Senate Republicans blocked two election security bills and a cybersecurity measure on Wednesday in the wake of former special counsel Robert MuellerRobert (Bob) MuellerCNN's Toobin warns McCabe is in 'perilous condition' with emboldened Trump CNN anchor rips Trump over Stone while evoking Clinton-Lynch tarmac meeting The Hill's 12:30 Report: New Hampshire fallout MORE warning about meddling attempts during his public testimony before congressional lawmakers.  

Democrats tried to get consent to pass two bills that would require campaigns to alert the FBI and Federal Election Commission about foreign offers of assistance, as well as a bill to let the Senate Sergeant at Arms offer voluntary cyber assistance for personal devices and accounts of senators and staff. 

But Sen. Cindy Hyde-Smith (R-Miss.) blocked each of the bills. She didn't give reason for her objections, or say if she was objecting on behalf of herself or the Senate GOP caucus. 

Hyde-Smith, in a tweet on Thursday, accused Democrats of trying to pass "partisan" bills that had previously been blocked on the Senate floor. 

"Senate Democrats try to push partisan election bills without going through regular order right after the House hearings w/Mueller. Coincidence? Nope. Just more political theater instead of working together to secure US elections," she tweeted

ADVERTISEMENT

Under Senate rules, any one senator can ask for consent to pass a bill, but any one senator is able to object. 

The floor drama comes after Mueller warned about election interference during his testimony before the House Intelligence Committee, saying Russia was laying the groundwork to interfere in the 2020 election "as we sit here."

“We are expecting them to do it again during the next campaign,” Mueller said.

But election interference bills face an uphill climb in the Senate, where Republicans aren't expected to move legislation through the Rules Committee, the panel with primary jurisdiction, and have warned about attempts to "federalize" elections. 

Democrats cited Mueller as they tried to get consent on Wednesday evening to pass their bills. 

"Mr. Mueller's testimony should serve as a warning to every member of this body about what could happen in 2020, literally in our next elections," said Sen. Mark WarnerMark Robert WarnerFBI director casts doubt on concerns over mail-in voting fraud Democrats call for declassifying election threats after briefing by Trump officials It's time to upgrade benefits MORE (D-Va.), the vice chairman of the Senate Intelligence Committee.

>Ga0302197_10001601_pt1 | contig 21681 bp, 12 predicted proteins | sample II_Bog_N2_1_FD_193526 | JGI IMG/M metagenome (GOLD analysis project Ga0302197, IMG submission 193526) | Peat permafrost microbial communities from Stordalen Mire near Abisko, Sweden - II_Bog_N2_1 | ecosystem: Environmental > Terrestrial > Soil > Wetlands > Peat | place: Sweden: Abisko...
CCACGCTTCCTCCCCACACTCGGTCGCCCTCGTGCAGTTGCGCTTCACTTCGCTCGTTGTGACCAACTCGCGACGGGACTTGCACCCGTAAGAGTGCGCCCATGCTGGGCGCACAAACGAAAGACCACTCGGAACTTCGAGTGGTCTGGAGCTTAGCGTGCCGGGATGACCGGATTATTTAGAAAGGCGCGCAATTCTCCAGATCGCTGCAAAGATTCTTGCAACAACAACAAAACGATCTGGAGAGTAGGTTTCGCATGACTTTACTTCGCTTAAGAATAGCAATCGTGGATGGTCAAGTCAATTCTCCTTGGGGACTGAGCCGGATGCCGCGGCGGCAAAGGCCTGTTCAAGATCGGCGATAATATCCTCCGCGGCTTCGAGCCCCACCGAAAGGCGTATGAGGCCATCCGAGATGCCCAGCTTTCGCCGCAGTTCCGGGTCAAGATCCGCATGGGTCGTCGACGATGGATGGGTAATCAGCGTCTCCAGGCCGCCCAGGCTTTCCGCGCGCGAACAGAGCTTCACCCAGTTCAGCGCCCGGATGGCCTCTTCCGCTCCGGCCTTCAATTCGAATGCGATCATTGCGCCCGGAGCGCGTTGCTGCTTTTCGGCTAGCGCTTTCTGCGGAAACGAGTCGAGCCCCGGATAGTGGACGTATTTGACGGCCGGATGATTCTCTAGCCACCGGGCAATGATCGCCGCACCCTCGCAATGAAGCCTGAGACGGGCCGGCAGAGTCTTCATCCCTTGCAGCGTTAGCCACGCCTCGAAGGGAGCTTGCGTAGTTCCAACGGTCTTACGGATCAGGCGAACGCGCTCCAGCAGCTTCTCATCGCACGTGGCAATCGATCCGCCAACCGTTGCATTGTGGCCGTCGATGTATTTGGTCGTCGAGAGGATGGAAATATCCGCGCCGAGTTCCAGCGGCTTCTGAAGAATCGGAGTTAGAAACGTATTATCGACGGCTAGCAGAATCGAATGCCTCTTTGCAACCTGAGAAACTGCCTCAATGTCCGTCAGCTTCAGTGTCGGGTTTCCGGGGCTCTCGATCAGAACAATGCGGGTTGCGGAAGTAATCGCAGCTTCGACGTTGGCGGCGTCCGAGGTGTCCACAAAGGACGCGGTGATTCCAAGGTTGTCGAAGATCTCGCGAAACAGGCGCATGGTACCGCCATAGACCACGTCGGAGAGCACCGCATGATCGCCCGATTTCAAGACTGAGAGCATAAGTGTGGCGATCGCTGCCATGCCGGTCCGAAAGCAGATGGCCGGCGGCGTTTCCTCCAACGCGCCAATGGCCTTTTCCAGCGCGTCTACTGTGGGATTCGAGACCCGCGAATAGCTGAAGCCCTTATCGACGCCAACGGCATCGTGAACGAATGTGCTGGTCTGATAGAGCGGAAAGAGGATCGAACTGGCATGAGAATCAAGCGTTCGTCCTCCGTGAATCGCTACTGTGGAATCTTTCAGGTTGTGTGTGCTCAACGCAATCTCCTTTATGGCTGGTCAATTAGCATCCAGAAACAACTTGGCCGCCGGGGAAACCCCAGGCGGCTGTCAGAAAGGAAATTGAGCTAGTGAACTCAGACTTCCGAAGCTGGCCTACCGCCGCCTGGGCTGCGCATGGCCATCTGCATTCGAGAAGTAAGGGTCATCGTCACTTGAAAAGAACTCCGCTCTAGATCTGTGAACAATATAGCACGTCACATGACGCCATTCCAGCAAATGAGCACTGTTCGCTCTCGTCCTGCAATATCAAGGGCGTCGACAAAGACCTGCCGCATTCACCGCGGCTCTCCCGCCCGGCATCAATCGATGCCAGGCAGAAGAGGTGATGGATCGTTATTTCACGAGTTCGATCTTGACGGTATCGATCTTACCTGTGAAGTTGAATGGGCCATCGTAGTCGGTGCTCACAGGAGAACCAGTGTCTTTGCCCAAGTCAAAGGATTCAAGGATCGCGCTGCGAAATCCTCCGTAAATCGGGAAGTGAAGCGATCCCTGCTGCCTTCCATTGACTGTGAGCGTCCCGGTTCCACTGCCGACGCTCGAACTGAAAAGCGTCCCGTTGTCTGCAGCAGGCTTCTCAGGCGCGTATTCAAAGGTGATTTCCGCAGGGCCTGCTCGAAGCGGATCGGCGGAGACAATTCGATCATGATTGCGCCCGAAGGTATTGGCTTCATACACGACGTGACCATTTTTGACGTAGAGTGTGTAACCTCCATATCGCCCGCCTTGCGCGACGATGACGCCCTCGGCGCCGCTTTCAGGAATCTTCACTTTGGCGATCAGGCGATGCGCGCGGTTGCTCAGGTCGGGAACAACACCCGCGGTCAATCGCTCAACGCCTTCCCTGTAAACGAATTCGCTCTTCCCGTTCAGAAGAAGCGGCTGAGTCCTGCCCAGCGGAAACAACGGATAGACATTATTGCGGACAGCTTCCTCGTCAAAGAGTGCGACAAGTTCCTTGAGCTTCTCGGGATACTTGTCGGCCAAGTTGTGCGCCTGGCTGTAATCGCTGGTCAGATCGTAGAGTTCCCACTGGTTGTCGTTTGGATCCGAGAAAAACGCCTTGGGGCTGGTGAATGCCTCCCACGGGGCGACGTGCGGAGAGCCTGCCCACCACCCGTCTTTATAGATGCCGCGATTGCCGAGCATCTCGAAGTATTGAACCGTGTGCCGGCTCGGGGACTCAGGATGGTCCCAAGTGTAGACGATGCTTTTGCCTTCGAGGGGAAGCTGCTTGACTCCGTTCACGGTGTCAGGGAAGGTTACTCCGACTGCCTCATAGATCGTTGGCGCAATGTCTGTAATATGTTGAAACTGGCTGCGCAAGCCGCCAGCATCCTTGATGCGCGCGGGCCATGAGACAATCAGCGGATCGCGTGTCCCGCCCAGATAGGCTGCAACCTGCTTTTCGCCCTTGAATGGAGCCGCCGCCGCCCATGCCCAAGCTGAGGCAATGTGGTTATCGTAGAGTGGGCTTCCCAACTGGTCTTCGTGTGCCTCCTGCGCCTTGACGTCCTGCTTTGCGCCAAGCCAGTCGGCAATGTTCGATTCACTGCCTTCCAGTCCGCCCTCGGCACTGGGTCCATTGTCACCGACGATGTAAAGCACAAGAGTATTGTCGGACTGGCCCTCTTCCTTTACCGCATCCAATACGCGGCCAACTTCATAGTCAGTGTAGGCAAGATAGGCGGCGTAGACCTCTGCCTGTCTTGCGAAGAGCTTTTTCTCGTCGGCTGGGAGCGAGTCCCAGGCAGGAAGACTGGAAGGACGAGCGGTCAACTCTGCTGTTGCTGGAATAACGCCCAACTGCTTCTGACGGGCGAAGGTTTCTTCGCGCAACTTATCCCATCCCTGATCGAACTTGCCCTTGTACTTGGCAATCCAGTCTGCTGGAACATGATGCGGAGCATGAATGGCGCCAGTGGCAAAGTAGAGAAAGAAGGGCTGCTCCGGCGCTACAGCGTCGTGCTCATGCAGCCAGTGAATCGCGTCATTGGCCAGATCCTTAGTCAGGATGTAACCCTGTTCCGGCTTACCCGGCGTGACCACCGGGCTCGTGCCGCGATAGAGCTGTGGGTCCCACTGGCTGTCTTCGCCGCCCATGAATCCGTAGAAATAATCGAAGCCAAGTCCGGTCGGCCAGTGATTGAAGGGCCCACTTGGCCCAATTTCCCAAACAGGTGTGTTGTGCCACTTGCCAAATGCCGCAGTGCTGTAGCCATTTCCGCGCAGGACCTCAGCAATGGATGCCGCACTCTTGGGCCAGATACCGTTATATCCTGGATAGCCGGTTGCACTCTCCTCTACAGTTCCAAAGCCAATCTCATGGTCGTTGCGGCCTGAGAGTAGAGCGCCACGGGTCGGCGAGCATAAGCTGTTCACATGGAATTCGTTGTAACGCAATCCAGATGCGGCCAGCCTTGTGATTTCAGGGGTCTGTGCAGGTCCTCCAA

He added that "unfortunately, in the nearly three years since we uncovered Russia's attack on our democracy, this body has not held a single vote on stand-alone legislation to protect our elections." 

Warner tried to get consent to pass the Foreign Influence Reporting in Elections Act by unanimous consent. Under Warner's bill, campaign officials would have to report contacts with foreign nationals who are trying to make campaign donations or coordinate with the campaign to the Federal Election Commission, which would in turn notify the FBI.

"If a foreign adversary tries to offer assistance to your campaign, your response should not be 'thank you.' Your response should be a moral obligation to tell the FBI," he said. 

But Hyde-Smith objected to passing his legislation. Sen. Marsha BlackburnMarsha BlackburnNetflix distances from author's comments about Muslim Uyghurs but defends project Hillicon Valley: Subpoenas for Facebook, Google and Twitter on the cards | Wray rebuffs mail-in voting conspiracies | Reps. raise mass surveillance concerns Key Democrat opposes GOP Section 230 subpoena for Facebook, Twitter, Google MORE (R-Tenn.) similarly blocked the legislation in June, arguing that it was overly broad.

Sen. Richard Blumenthal (D-Conn.) tried to get consent to pass similar legislation that would require candidates, campaign officials and their family members to notify the FBI of assistance offers.

"It differs in some technical aspects [from the Warner bill] … but it is the same idea because it codifies into law what is already a moral duty, a patriotic duty and basic common sense," Blumenthal said.

Hyde-Smith also objected to Blumenthal's bill.

She objected a third time when Sen. Ron WydenRonald (Ron) Lee WydenHillicon Valley: Subpoenas for Facebook, Google and Twitter on the cards | Wray rebuffs mail-in voting conspiracies | Reps. raise mass surveillance concerns On The Money: Anxious Democrats push for vote on COVID-19 aid | Pelosi, Mnuchin ready to restart talks | Weekly jobless claims increase | Senate treads close to shutdown deadline Democratic senators ask inspector general to investigate IRS use of location tracking service MORE (D-Ore.) tried to get consent to pass legislation he crafted with Sen. Tom CottonTom Bryant CottonSunday shows preview: Lawmakers prepare for SCOTUS confirmation hearings before election The Hill's 12:30 Report: Trump stokes fears over November election outcome The Hill's Morning Report - Sponsored by Facebook - Trump previews SCOTUS nominee as 'totally brilliant' MORE (R-Ark.) that would allow the Senate Sergeant at Arms to provide voluntary cybersecurity assistance for personal accounts and devices of senators and staff.

"I don't see how anyone can consider what I have proposed to be a partisan issue," Wyden said. 

This story was updated on July 25 at 5:48 p.m.